SMU and Race: Why the Story Isn’t Over

Early in November, the Embrey Human Rights Program honored several first integrators of Southern universities and colleges at the Opening Doors ceremony. The four men and women seated on the panel transformed the idea of ‘racial integration’ from a historic factoid into a vivid reality. These courageous panelists and other first integrators paved the way for racial diversity on campuses across the South throughout the Civil Rights era. Defying decades of segregation, these students transformed their campus environments as they challenged college administrators and students to recognize human dignity.

I wish that could be the end of the story. Don’t we all want some kind of utopian conclusion where acceptance triumphs over prejudice? A society where skin color and ethnic background no longer leave students ostracized at universities around the country? In reality, this integration panel took place only days after SMU’s own debacle over racial insensitivity. The ‘Ice Age’ party and horrendous GreekRank posting from late October both underscore the entrenched reality of bias on our beloved Hilltop. Racism can’t be relegated to the 1960s or simply viewed as a remote problem at campuses like the University of Missouri. As one panelist reminded me in her concluding remarks, we have grown “actively disengaged” from the ethical struggle that early integrators fought so hard to advance. Through apathy and silence, we give in to the status quo. We let micro-aggressions, informal segregation, and our fear of discomfort win.

By remaining complacent about racism on SMU’s campus, I was a participant in the problem. During my first two years at SMU, I saw little fault in the white-washed circles with which I surrounded myself. At times, I joked about the lack of racial diversity, but didn’t recognize the people that this hegemony hurt. I noticed how few students of color were admitted into most Greek organizations, but told myself that it couldn’t change. Because I’m not a minority student, I convinced myself that I shouldn’t speak up or publicly show that I cared. I’ve written about racism and social segregation in my classes. I’ve got the ‘head knowledge.’ But if professors brought up the GreekRank post or Ice Age party in class, I suddenly found myself very quiet and uncomfortable.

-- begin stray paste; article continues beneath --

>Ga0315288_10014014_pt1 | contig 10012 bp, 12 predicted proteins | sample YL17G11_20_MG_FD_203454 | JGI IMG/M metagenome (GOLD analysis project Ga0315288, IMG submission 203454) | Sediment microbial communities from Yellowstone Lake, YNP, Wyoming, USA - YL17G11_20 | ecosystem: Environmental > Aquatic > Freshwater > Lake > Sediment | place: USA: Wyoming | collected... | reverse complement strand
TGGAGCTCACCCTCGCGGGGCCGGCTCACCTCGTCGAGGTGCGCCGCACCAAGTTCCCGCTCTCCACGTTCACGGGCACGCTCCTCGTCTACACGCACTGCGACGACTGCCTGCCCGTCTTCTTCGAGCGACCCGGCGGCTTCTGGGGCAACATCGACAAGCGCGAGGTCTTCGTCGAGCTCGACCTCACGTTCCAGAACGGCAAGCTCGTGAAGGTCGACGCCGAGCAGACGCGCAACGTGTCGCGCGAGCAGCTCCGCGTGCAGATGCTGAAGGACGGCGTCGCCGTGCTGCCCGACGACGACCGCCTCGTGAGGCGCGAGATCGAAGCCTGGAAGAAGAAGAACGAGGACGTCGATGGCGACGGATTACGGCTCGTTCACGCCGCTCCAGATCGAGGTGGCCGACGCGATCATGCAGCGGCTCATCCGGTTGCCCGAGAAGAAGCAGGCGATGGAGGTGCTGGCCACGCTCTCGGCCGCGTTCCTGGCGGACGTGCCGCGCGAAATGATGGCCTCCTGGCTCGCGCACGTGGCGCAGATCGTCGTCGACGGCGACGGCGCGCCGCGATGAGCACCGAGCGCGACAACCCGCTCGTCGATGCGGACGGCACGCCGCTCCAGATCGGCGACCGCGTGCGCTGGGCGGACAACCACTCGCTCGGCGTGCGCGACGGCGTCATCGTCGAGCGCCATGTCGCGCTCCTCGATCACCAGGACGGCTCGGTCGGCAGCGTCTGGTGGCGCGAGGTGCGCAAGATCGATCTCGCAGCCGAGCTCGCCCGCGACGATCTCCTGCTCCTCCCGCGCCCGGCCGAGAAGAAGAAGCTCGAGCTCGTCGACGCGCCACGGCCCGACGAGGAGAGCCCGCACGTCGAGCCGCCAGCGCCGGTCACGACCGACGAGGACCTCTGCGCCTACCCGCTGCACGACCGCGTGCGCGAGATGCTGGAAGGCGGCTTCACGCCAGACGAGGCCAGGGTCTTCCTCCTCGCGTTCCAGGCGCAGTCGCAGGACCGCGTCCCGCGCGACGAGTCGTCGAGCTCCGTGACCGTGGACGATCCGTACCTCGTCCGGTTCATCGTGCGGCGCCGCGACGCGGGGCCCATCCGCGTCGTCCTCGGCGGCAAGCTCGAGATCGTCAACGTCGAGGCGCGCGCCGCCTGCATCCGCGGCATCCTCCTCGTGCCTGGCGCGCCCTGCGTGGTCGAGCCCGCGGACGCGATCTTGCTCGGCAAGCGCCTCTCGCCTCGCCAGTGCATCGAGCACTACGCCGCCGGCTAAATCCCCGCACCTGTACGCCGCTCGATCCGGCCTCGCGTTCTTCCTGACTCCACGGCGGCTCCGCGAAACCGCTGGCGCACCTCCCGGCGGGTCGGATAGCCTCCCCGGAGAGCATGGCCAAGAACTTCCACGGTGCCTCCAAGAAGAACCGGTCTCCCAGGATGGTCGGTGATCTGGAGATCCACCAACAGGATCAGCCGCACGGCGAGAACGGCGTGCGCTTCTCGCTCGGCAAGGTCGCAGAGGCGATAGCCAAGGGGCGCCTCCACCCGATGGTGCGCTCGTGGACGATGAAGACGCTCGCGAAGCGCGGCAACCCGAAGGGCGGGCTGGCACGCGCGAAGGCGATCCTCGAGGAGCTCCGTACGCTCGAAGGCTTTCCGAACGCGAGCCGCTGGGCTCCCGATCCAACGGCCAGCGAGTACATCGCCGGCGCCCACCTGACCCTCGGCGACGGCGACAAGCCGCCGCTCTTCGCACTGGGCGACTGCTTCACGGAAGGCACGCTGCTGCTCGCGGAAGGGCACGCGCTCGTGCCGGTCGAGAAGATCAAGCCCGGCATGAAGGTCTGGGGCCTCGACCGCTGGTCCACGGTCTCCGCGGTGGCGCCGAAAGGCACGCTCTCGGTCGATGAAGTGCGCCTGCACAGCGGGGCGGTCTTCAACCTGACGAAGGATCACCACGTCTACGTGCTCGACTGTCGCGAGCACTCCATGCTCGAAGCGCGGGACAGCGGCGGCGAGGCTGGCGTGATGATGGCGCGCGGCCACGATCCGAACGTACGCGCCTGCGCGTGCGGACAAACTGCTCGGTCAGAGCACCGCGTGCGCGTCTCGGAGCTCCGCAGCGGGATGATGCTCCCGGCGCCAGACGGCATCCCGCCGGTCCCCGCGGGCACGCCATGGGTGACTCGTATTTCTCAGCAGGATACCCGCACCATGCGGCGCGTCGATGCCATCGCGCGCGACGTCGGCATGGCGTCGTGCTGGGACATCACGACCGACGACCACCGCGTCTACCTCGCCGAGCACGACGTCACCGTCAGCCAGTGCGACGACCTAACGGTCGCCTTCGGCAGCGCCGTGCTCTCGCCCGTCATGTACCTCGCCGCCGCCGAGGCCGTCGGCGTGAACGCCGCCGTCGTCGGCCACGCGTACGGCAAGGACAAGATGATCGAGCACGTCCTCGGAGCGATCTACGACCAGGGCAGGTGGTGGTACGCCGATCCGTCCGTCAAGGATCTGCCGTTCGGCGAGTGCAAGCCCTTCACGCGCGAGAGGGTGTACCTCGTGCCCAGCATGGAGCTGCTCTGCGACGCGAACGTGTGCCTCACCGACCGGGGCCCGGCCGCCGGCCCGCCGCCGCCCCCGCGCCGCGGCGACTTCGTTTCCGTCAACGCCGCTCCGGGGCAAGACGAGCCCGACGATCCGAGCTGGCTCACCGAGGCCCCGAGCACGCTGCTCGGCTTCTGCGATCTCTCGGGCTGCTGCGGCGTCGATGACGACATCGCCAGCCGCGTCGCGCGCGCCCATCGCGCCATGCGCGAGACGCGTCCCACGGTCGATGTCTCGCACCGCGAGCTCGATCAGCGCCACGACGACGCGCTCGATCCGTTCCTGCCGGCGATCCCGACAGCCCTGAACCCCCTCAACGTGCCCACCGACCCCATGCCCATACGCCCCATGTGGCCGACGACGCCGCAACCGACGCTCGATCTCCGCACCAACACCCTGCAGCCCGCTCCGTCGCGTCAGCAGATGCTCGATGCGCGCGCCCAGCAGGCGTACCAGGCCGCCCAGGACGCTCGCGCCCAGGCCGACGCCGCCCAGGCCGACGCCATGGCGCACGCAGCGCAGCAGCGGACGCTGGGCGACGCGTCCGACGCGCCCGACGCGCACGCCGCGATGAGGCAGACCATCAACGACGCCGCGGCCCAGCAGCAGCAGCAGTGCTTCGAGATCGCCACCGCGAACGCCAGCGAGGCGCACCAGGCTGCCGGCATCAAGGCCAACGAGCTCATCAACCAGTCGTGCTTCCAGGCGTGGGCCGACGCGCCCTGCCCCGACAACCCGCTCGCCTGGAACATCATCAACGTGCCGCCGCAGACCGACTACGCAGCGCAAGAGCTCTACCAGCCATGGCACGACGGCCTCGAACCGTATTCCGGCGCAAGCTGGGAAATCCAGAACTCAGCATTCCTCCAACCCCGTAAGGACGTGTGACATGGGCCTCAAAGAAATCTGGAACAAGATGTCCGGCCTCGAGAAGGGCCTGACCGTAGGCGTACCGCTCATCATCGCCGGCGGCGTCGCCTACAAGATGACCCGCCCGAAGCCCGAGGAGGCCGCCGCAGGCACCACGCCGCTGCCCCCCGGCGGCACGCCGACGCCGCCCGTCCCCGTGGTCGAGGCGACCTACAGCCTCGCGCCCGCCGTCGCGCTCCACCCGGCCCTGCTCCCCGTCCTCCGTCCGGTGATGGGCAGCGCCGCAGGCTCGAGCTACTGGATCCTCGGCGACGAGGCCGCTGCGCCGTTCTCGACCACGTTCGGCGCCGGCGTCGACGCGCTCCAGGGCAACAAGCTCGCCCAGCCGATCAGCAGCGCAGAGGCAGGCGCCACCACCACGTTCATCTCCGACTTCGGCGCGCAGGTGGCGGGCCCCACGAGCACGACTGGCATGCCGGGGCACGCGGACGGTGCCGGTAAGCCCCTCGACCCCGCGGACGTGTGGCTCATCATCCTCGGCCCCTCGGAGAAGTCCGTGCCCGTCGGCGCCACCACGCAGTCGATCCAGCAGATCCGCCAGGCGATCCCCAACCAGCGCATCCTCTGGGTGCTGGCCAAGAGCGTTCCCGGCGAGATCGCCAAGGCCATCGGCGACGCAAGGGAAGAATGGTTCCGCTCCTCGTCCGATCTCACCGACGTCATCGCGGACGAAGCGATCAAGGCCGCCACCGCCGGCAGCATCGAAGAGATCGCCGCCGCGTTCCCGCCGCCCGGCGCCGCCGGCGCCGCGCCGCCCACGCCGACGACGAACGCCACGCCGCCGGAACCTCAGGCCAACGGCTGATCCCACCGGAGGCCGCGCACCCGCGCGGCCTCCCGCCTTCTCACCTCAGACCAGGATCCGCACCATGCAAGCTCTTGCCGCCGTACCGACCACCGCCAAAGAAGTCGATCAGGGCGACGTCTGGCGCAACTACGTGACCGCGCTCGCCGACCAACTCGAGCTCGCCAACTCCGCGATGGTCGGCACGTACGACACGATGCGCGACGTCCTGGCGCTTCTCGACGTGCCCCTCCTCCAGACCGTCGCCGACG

The story doesn’t have to end this way. Over the past few months, a series of mentors and student leaders have pushed me to consider my role in this broken system. Through silence, we contribute to the racism that corrodes the good character of SMU and other universities. But we can also change. We can become active participants and shape a different campus culture as we learn to speak out and trade apathy for long-term involvement. This isn’t an overnight process. The reality of racial bias on our campus will likely challenge us for semesters and even years to come. So our commitment has to outlast the challenge. To those of you who came to November’s town-hall meeting, Black Out event, or various campus dialogue on race relations, thank you for supporting justice. But this is just a beginning. At ‘bid day’ next January, will we see a commitment to increased racial diversity among our campus’s various Greek chapters? We may need to have hard conservations about race and privilege with our professors, parents, and classmates; but are we willing to challenge our friends about the apathy, jokes, and silence that often limit our sense of justice? Are we a community that will ask the hard questions, get involved in the movement, and deepen our understanding and respect for one another? If so, then we’re one step closer to being the World Changers that we promised to be and one page closer to writing a new ending for the story.


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